-- Robert Preidt
TUESDAY, Dec. 10, 2013 (HealthDay News) -- More action is needed
to reduce illness and death among the millions of Americans exposed
to silica dust at work, according to a new report.
It has long been known that silica -- a natural substance found
in most rocks, sand and clay -- causes the lung disease silicosis,
and evidence has mounted in recent decades that silica causes lung
cancer, said report co-author Kyle Steenland, of the School of
Public Health at Emory University.
"Current regulations have substantially reduced silicosis death rates in the United States, but new cases of silicosis continue to be diagnosed," Steenland said.
Recommended measures include stronger regulations, increased
awareness and prevention, and greater attention to early detection
of silicosis and lung cancer using low-dose CT scanning, the
researchers said in the current issue of
CA: A Cancer Journal for Clinicians.
"While the lung cancer risk associated with silica exposure is not as large as some other lung carcinogens, like smoking or asbestos exposure, there is strong and consistent evidence that silica exposure increases lung cancer risk," Steenland said in a journal news release.
The risk of on-the-job exposure to silica is highest in the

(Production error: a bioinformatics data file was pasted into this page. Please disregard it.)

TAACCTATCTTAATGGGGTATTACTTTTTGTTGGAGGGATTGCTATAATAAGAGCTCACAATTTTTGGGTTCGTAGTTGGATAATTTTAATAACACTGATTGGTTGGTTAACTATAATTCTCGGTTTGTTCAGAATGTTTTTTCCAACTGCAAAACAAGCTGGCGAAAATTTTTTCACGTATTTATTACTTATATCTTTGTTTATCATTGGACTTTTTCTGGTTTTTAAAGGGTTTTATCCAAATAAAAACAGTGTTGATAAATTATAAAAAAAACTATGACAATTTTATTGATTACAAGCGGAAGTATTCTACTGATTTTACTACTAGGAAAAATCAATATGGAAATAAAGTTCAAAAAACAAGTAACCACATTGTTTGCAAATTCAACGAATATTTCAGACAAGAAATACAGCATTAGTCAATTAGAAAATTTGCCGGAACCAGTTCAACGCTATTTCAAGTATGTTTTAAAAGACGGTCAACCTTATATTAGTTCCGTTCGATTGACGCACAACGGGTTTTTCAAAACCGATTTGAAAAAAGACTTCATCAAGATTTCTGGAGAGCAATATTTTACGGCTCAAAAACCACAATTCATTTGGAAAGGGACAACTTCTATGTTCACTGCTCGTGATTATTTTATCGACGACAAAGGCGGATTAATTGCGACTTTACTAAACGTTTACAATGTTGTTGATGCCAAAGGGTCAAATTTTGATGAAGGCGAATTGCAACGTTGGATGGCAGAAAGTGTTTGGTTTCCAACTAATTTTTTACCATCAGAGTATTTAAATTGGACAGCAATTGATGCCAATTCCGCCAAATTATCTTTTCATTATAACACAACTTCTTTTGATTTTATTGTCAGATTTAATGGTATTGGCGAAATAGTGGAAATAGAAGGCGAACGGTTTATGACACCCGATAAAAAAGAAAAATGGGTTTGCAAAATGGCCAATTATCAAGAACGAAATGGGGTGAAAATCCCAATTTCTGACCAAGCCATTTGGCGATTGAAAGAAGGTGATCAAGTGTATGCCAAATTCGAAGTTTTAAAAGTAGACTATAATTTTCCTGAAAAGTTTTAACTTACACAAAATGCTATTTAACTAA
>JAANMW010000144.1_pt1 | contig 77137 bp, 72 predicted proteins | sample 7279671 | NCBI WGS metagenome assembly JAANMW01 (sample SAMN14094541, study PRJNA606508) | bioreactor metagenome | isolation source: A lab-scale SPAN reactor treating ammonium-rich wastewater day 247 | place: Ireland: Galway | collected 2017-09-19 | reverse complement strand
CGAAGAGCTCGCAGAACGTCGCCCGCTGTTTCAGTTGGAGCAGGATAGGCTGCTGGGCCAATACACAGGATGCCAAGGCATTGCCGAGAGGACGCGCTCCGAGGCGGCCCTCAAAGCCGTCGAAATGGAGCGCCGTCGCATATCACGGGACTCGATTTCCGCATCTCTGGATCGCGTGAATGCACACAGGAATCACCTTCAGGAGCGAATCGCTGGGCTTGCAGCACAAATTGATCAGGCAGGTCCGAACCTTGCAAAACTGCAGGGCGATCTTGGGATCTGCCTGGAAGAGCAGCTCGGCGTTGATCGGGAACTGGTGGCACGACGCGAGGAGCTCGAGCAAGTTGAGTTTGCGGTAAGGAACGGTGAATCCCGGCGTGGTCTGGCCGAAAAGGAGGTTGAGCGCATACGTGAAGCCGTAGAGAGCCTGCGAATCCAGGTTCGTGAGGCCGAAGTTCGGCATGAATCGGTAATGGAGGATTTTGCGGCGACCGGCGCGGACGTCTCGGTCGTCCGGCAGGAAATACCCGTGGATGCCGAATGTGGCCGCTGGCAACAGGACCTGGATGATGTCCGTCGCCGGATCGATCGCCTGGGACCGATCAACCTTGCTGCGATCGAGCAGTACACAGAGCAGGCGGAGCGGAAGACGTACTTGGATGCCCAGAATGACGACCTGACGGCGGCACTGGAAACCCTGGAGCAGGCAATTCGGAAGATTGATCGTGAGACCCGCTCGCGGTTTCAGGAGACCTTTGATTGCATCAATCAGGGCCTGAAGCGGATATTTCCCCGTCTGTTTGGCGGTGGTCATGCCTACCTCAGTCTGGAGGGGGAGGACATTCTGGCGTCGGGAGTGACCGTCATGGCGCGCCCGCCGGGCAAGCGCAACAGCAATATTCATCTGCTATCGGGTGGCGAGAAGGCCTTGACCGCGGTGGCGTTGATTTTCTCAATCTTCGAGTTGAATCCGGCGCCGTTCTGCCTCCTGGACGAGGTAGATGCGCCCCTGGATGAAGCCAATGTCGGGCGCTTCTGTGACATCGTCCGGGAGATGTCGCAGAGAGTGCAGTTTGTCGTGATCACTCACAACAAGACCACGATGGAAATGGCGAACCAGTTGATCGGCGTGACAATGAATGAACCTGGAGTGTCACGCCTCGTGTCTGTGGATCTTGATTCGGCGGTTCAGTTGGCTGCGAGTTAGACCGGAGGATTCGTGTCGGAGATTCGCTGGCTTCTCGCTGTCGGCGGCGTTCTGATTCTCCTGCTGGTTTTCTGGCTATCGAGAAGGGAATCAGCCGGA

construction industry. Exposure occurs when workers cut, grind,
crush or drill silica-containing materials such as concrete,
masonry, tile and rock.
About 320,000 U.S. workers are exposed to silica dust in
operations such as foundry work, sandblasting and brick, concrete
and pottery manufacturing. Silica exposure also occurs from
hydraulic fracturing (fracking) in oil and gas wells.
The most effective ways to control silica exposure on the job
include banning sandblasting, avoiding abrasive blasting, modifying
processes and equipment, controlling dust transmission, and using
personal protective equipment, the report said.
Although people are exposed to low levels of silica on beaches
and in the air, there is no evidence that such low-level exposure
affects health, the report said.
The American Lung Association has more about
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